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Our Specialty is Scoliosis Treatment

12 million people worldwide are affected by scoliosis, spine pain, and other spinal injuries or conditions. Many people have some degree of curvature of the spine, or scoliosis, yet experience little or no discomfort.

3 percent of individuals with progressive curvature may eventually experience severe problems that can include scoliosis and back pain, spinal problems and nerve compression causing numbness, weakness and leg pain.

At Southwest Scoliosis Institute, we focus on finding the right scoliosis treatment for our patients

Our fellowship-trained, board-certified orthopedic spine surgeons, Richard Hostin, MD, Kathryn Wiesman, MD, and Shyam Kishan, MD, specialize in scoliosis diagnosis, treatment, and scoliosis surgery for children, adolescents, and adults. Our experienced surgical and nursing team cares for people with scoliosis help for all types of scoliosis — from mild to the most severe cases.

At the Scoliosis Institute, our team of specialists determines the optimal scoliosis treatment for you or your child based on the severity of the spinal curve, your scoliosis pain, where the curve occurs in the spine and the age and stage of progression. Our mission is to minimize surgical risks associated with scoliosis, spine pain, and spinal deformity. Only a handful of U.S. surgeons have extensive experience and interest in specializing in these difficult procedures.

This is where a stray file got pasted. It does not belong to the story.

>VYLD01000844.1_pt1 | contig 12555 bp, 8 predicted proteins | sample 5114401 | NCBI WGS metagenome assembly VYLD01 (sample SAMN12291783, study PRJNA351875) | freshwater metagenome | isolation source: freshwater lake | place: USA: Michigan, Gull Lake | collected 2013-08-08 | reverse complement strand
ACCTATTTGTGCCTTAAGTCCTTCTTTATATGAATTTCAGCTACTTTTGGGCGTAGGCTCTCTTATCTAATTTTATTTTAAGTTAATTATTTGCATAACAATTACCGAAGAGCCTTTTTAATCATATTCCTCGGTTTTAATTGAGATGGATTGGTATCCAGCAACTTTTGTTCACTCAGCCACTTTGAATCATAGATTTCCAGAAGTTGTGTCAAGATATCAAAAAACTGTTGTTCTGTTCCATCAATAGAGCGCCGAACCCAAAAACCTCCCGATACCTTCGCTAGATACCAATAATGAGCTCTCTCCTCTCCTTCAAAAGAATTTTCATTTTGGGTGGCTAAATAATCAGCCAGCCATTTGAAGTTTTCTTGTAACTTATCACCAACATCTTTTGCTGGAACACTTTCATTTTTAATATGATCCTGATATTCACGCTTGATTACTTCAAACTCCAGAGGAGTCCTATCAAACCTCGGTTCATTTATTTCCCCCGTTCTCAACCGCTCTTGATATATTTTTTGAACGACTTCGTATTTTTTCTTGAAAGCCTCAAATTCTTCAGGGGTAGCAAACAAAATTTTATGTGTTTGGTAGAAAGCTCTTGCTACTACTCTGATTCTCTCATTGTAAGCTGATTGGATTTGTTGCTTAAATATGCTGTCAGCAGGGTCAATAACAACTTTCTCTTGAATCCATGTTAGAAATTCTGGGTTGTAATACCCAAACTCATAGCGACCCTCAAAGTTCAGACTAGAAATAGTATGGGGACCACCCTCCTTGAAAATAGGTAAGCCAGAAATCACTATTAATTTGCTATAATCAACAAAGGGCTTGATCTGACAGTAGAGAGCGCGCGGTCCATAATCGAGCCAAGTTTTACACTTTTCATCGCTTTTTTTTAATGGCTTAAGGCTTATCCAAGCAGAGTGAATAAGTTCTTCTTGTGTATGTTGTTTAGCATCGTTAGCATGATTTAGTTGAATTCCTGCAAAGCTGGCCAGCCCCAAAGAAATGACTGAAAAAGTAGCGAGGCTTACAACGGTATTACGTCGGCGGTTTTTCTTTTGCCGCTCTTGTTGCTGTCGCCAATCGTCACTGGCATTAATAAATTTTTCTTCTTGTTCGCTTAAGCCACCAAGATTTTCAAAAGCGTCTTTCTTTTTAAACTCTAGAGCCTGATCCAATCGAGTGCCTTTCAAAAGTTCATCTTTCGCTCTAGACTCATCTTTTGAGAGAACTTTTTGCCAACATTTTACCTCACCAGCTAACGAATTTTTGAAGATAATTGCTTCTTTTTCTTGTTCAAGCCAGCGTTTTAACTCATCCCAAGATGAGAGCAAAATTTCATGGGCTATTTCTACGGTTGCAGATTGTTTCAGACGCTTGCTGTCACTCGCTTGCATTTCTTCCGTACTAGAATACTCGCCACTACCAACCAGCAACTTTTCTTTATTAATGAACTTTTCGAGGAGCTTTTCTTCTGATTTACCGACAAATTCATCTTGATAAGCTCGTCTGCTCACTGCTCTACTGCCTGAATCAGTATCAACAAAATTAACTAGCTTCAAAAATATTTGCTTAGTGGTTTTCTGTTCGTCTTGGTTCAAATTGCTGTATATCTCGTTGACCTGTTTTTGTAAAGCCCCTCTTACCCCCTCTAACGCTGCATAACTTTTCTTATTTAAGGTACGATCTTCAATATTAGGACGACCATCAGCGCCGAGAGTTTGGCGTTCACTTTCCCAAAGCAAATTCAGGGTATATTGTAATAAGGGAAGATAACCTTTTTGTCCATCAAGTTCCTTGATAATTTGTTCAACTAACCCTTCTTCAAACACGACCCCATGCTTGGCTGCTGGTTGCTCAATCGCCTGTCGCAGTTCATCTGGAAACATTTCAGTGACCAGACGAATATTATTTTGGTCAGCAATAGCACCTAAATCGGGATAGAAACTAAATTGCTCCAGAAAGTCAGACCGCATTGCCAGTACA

In many cities, no orthopedic surgeon specializes in the care of adults and children with scoliosis; therefore, many people who could benefit from the surgery are unaware of the opportunity to improve the condition. While many patients with scoliosis believe there is no treatment option available or that as an adult, their scoliosis cannot be treated, Southwest Scoliosis Institute offers new hope.

What causes scoliosis?

The causes of scoliosis are not entirely understood. In fact, according to the Scoliosis Research Society, a specific cause is not found in 8 of 10 cases. While many cases of scoliosis are thought to be genetic, there is no single cause that is widely agreed upon. “We have a number of observations and findings, but there’s no unified theory,” says Dr. Hostin. “We’re hindered in that we can’t take all of the observations and put them into a road map that explains why one person with a curve will progress to need complex surgical procedure, while another with a curve that’s seemingly the same reaches adulthood and doesn’t need surgery.”